Other keynote addresses included “Environmental Toxicants Reprogram Prostate Stem Cells Through Chemical-Specific Mechanisms and Increase Prostate Carcinogenic Potential,” by NIEHS grantee Gail Prins, Ph.D., from the University of Illinois at Chicago; “‘Precision Environmental Health’ versus ‘Divide Arbitrarily by Ten’: Can Genetics Be Great Again?” by NIEHS grantee Ivan Rusyn, Ph.D., from Texas A&M University; and “Stem Cell-Based Organoids in Human Disease,” by Hans Clevers, Ph.D., from Utrecht University.

Fei Qu
In addition to four keynote addresses, 15 symposia, and other special lectures and presentations, the EMGS conference featured two poster sessions. Here, Fei Qu, a doctoral student at Florida International University who is mentored by NIEHS grantee Yuan Liu, Ph.D., posed in front of her poster. Qu noted that studies in the Liu Lab are opening the door to RNA-based treatment, diagnosis, and prevention of cancers influenced by the environment. (Photo courtesy of Jesse Saffron / NIEHS)

Emerging research, new approaches

Throughout the conference, NIEHS scientists and grant recipients discussed how both environmental agents and endogenous, or internal, chemicals can disrupt normal biology and potentially harm health through DNA damage, disruption of gene expression, and other means.

Paul Doetsch, Ph.D., Deputy Scientific Director of NIEHS and head of the Mutagenesis and DNA Repair Regulation Group, co-chaired a session titled “Mechanisms of Mutagenesis.” The session drew attention to the biological origins of DNA mutations that are associated with cancer and aging. Doetsch delivered a talk titled “Metabolic Landscapes Are Linked to Divergent But Distinct Mutational Signatures and Cytotoxic Consequences of Redox Stress.”

NIEHS grantee Bennett Van Houten, Ph.D., left, chats with Dillon King, Ph.D., right,
NIEHS grantee Bennett Van Houten, Ph.D., left, chats with Dillon King, Ph.D., right, a postdoctoral fellow in the institute’s Genome Integrity and Structural Biology Laboratory. King presented on research that she helped to conduct as a Ph.D. student at Duke University. Her abstract was titled “TFAM as a Mitochondrial DNA Damage Sensor.” (Photo courtesy of Jesse Saffron / NIEHS)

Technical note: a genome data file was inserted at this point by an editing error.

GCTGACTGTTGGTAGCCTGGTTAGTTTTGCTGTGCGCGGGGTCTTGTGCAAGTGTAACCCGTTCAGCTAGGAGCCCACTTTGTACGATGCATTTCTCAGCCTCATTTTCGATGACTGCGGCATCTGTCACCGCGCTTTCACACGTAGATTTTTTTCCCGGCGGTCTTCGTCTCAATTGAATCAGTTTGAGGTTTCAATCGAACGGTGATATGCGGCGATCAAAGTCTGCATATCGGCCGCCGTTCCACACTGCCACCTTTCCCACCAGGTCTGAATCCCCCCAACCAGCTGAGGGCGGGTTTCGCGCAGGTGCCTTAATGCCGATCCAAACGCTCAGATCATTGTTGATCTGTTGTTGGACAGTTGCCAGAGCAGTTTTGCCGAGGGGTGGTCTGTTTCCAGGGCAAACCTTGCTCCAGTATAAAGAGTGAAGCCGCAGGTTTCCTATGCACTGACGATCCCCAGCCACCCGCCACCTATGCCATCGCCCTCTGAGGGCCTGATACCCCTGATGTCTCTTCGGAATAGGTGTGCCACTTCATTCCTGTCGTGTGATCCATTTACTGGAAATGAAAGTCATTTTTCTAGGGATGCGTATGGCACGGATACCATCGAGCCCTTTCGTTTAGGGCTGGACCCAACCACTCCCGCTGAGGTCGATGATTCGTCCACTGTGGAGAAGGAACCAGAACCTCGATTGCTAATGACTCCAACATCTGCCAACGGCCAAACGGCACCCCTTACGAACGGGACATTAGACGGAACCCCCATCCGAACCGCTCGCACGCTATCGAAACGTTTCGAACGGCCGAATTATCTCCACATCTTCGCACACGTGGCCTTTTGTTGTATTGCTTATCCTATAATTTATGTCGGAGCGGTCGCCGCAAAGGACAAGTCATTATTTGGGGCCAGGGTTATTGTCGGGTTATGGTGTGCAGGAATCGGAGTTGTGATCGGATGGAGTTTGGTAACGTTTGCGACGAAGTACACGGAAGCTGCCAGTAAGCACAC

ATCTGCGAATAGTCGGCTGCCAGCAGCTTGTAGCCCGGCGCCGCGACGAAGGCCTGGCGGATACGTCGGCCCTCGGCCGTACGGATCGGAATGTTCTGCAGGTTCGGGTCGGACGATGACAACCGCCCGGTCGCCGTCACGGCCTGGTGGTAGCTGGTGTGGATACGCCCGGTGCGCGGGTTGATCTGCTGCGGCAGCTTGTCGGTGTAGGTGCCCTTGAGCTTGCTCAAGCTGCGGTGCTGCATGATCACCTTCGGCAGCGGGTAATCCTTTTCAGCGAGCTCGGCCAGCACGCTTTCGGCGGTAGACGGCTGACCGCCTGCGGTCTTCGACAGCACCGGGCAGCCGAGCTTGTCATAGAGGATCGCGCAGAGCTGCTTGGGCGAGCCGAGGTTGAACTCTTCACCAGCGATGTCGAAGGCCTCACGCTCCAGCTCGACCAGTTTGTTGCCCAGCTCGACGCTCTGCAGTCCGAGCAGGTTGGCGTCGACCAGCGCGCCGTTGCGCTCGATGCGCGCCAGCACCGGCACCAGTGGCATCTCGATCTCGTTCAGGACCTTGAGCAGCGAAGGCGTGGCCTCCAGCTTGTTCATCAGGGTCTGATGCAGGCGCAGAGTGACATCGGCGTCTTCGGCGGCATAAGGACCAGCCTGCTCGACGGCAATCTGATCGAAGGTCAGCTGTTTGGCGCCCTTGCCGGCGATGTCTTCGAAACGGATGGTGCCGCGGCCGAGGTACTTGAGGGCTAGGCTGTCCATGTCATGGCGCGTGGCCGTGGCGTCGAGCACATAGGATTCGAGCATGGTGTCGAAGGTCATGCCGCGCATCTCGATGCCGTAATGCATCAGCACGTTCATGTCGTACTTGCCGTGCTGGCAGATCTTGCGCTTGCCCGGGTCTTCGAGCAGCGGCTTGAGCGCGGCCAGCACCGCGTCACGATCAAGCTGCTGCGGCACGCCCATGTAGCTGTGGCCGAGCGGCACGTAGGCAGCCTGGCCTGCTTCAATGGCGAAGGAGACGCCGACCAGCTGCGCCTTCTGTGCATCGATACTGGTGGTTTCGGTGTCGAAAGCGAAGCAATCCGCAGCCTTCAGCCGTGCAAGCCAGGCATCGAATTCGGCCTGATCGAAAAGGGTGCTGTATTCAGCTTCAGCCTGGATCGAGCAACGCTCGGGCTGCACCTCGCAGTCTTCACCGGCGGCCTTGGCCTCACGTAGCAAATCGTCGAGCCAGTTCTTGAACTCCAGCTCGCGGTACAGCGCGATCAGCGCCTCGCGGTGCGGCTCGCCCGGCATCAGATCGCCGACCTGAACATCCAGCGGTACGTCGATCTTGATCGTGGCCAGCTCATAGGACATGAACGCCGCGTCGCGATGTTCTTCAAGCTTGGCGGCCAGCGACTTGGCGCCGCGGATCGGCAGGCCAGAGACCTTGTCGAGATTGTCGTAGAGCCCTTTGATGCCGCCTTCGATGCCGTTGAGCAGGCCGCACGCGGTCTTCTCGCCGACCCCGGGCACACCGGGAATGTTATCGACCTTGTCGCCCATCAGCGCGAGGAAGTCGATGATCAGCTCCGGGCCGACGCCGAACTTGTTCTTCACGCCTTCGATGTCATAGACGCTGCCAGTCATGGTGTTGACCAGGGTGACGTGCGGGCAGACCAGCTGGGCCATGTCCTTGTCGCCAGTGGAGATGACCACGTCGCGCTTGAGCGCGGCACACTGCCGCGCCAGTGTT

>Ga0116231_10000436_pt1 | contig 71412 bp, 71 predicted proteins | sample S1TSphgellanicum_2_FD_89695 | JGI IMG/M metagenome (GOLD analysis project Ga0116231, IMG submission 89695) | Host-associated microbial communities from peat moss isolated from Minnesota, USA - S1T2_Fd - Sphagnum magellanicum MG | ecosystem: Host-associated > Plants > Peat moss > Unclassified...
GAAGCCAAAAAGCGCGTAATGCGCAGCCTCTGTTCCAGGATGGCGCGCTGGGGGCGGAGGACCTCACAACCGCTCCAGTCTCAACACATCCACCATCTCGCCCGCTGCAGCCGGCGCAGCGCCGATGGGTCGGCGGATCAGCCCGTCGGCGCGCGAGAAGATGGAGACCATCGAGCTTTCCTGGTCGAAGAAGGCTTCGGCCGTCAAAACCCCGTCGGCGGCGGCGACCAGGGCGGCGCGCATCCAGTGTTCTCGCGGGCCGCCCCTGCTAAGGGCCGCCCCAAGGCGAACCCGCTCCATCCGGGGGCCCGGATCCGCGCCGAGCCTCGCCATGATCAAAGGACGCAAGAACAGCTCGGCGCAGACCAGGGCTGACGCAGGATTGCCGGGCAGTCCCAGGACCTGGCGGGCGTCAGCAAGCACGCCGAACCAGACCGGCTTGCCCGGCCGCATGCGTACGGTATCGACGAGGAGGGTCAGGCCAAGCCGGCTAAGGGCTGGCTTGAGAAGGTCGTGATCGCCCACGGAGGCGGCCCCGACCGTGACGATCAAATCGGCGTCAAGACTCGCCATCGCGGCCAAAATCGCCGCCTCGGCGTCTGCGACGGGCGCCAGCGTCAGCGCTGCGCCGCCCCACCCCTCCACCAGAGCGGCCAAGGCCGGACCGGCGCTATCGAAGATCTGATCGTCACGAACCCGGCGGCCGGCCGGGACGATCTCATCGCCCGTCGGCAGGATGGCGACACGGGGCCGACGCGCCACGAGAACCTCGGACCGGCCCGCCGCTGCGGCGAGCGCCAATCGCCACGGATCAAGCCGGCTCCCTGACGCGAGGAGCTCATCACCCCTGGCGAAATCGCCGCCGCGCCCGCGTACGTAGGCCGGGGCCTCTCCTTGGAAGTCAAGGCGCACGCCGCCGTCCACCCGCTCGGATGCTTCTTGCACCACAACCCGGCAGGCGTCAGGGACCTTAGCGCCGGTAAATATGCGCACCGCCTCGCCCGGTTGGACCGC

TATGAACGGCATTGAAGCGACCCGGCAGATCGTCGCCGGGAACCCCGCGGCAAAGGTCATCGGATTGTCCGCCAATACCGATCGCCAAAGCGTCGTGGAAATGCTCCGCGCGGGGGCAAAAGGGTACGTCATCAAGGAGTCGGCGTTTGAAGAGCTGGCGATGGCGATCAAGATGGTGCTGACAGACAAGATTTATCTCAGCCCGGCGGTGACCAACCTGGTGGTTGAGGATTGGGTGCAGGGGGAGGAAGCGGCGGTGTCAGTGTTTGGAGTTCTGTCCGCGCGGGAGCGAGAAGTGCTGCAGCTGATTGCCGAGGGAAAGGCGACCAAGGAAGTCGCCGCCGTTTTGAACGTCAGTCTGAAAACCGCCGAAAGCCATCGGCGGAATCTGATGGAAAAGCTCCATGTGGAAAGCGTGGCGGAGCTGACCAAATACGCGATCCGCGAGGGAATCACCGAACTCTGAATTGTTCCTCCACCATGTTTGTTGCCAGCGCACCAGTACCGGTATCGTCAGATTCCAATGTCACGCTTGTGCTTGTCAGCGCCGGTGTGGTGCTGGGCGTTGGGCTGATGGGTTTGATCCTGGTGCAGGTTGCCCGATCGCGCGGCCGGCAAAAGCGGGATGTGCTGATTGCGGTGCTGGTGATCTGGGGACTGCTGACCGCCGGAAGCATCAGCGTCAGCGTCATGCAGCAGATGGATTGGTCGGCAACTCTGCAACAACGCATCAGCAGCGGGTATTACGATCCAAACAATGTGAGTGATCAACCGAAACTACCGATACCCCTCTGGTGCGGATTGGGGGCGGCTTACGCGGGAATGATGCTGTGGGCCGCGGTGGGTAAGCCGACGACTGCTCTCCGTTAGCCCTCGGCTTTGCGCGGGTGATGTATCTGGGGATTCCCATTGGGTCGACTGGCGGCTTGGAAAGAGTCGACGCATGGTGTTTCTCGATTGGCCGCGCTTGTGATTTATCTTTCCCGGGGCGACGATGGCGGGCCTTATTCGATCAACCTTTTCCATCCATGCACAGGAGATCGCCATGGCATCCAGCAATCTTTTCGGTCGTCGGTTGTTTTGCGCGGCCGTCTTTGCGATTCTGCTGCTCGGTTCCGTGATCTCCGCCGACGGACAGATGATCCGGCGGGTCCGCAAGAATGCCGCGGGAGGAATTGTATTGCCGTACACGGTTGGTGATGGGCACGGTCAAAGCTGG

Carmen Williams, Ph.D., Deputy Chief of the NIEHS Reproductive and Developmental Biology Laboratory, presented “Cellular Confusion — A Consequence of Endocrine Disruption During Development.” She described her team’s research showing how neonatal exposure to endocrine disrupting chemicals can negatively affect gene expression patterns and uterine epithelial cell differentiation, thereby opening the door to cancer.

Also, NIEHS Health Scientist Administrator Daniel Shaughnessy, Ph.D., who oversees grants related to DNA repair and mutagenesis, co-chaired a session titled “New Approaches for Assessing DNA Repair Capacity and Genome Integrity in Individuals for Clinical and Population-Based Studies.” Participants noted that emerging tools in the field of DNA repair will help to advance precision medicine, making research findings more relevant in clinical settings.

Check out the slide show below to see some of the other conference presenters. The next EMGS meeting will be Sept. 7-11, 2024, in Palm Springs, California.

(Jesse Saffron, J.D., is Deputy Director of the NIEHS Office of Communications and Public Liaison.)

Kelly Bakulski, Ph.D. NIEHS-supported scientist Kelly Bakulski, Ph.D., from the University of Michigan, presented “DNA Methylation Age Acceleration, Environmental Exposures, and Dementia in Human Populations.” (Photo courtesy of Jesse Saffron / NIEHS)
Ivan Rusyn, Ph.D. During his keynote address, Rusyn shared some of his laboratory’s current research topics. (Photo courtesy of Jesse Saffron / NIEHS)
Rick Woychik, Ph.D. Woychik engaged with a variety of conference participants on key topics at the intersection of the environment and genetics. (Photo courtesy of Jesse Saffron / NIEHS)